KIT achieves 18 percent effectiveness with perovskite solar module

Apr 28, 2021 09:12 AM ET
  • Scientists at the German Karlsruhe Institute of Technology (KIT) have actually produced perovskite solar modules with virtually no scaling losses. They combined serial interconnection by laser with vacuum processing of all layers of the solar cell.
KIT achieves 18 percent effectiveness with perovskite solar module

With the combination of vacuum cleaner handling and laser ablation, the researchers at KIT's Light Technology Institute (LTI) accomplished effectiveness of up to 16.6 percent on a part location of more than 50 square centimeters and also of 18 percent on a location of four square centimeters - according to KIT, "globe record for vacuum-processed perovskite solar modules."

In photovoltaics, perovskite semiconductors "are considered to be especially appealing products for the future, thanks to their affordable accessibility, their simplicity of manufacture, and also their massive effectiveness capacity," according to the researchers. Produced busy, the cells currently accomplish effectiveness of greater than 25 percent.

" A vital challenge is to move the efficiencies attained on surfaces of a few square millimeters to normal solar module surface areas of several hundred square centimeters," claims Tobias Abzieher, who heads the development of vacuum-deposited perovskite solar cells at the LTI. In the case of perovskite solar modules, upscaling has up until now led to substantial losses in effectiveness. On the one hand, the bigger the areas, the harder it is to transfer the private solar cell layers, and also on the other hand, the series link leads to supposed dead areas between the energetic solar cell strips. These are areas that can not contribute to power generation later, yet would be needed for the series link, according to the Karlsruhe team, which decreased the influence of both loss devices by vapor-depositing all layers of the solar modules in a vacuum cleaner. The outcome is "a vital action from the lab to sector."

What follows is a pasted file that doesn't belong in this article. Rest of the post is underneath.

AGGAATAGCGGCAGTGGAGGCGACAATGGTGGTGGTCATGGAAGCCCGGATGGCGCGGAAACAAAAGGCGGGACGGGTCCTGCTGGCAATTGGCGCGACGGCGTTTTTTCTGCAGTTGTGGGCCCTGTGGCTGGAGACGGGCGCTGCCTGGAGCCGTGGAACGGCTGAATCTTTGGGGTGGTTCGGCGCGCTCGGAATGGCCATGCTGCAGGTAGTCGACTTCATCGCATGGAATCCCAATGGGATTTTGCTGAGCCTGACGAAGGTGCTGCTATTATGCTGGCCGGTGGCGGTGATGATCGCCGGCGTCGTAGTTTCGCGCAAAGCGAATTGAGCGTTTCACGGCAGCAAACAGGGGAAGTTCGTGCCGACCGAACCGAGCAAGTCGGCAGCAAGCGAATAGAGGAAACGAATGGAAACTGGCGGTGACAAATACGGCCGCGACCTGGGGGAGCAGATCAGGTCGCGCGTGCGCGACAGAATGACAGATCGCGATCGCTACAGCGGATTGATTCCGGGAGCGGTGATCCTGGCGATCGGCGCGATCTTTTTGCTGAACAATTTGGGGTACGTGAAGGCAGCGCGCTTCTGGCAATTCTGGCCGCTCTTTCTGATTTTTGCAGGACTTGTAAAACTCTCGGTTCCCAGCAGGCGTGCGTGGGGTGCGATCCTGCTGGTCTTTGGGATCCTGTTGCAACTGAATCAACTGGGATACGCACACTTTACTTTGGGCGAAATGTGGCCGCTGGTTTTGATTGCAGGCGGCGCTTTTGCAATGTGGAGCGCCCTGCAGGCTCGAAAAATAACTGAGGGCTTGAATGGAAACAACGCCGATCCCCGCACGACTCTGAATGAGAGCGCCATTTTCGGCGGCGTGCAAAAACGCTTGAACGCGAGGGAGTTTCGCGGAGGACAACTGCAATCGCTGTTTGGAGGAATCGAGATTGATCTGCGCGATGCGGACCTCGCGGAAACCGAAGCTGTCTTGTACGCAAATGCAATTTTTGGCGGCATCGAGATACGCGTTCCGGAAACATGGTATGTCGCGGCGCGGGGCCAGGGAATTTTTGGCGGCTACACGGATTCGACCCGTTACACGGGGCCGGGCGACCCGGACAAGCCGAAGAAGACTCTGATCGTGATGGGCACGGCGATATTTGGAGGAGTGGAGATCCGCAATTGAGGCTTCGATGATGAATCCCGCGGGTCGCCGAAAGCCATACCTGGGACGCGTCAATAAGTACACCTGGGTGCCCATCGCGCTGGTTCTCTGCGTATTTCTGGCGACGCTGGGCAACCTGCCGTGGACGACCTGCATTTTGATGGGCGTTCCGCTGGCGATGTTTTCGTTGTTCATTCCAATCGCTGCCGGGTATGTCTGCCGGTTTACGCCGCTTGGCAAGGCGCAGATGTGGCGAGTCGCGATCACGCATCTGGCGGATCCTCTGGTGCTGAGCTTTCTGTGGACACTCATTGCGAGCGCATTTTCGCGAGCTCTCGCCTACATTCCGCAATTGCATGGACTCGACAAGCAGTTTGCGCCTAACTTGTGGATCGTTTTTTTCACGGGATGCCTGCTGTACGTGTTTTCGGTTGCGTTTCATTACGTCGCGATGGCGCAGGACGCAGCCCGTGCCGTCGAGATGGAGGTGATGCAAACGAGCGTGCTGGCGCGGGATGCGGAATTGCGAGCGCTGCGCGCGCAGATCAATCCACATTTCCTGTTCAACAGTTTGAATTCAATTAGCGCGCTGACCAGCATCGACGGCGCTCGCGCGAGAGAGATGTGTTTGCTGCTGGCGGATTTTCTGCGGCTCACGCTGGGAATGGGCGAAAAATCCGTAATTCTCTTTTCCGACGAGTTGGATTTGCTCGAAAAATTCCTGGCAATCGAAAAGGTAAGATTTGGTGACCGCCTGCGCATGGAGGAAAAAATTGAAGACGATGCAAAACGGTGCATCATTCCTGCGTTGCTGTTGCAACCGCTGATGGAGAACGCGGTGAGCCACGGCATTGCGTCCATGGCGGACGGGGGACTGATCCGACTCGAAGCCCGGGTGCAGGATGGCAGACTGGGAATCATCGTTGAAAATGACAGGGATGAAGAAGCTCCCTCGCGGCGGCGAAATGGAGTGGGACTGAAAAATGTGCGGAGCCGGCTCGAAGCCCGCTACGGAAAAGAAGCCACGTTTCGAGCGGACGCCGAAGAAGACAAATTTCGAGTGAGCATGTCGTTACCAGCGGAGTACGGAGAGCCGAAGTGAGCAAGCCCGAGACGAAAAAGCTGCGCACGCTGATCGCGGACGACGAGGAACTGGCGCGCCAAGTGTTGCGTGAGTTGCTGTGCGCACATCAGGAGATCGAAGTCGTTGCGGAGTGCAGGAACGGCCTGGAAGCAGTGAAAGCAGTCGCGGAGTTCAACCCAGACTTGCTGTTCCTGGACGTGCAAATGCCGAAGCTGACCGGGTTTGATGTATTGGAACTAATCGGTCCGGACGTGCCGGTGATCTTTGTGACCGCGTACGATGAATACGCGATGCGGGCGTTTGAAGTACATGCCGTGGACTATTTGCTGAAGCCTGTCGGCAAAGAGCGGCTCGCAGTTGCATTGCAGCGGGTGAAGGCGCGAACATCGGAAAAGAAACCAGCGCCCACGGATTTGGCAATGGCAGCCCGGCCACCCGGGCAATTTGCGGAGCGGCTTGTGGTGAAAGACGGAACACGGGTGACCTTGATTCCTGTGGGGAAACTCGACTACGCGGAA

In the future, the scientists plan to work on enhancing the pure solar cell layer pile along with additional minimizing dead areas. "If we fully exploit the capacity of the technology, the production of perovskite solar modules with efficiencies of dramatically more than 20 percent even on even larger areas is a goal that can be recognized in the near future," claims Ulrich W. Paetzold, head of the cross-institutional Taskforce Perovskite Photovoltaics at KIT. The research in the department "Next Generation Photovoltaics" at the Institute of Microstructure Technology (IMT) and at the LTI of KIT is sustained by the German Federal Ministry for Economic Affairs and Energy in the joint project CAPITANO and also within the EU Framework Program for Research and also Innovation Horizon 2020.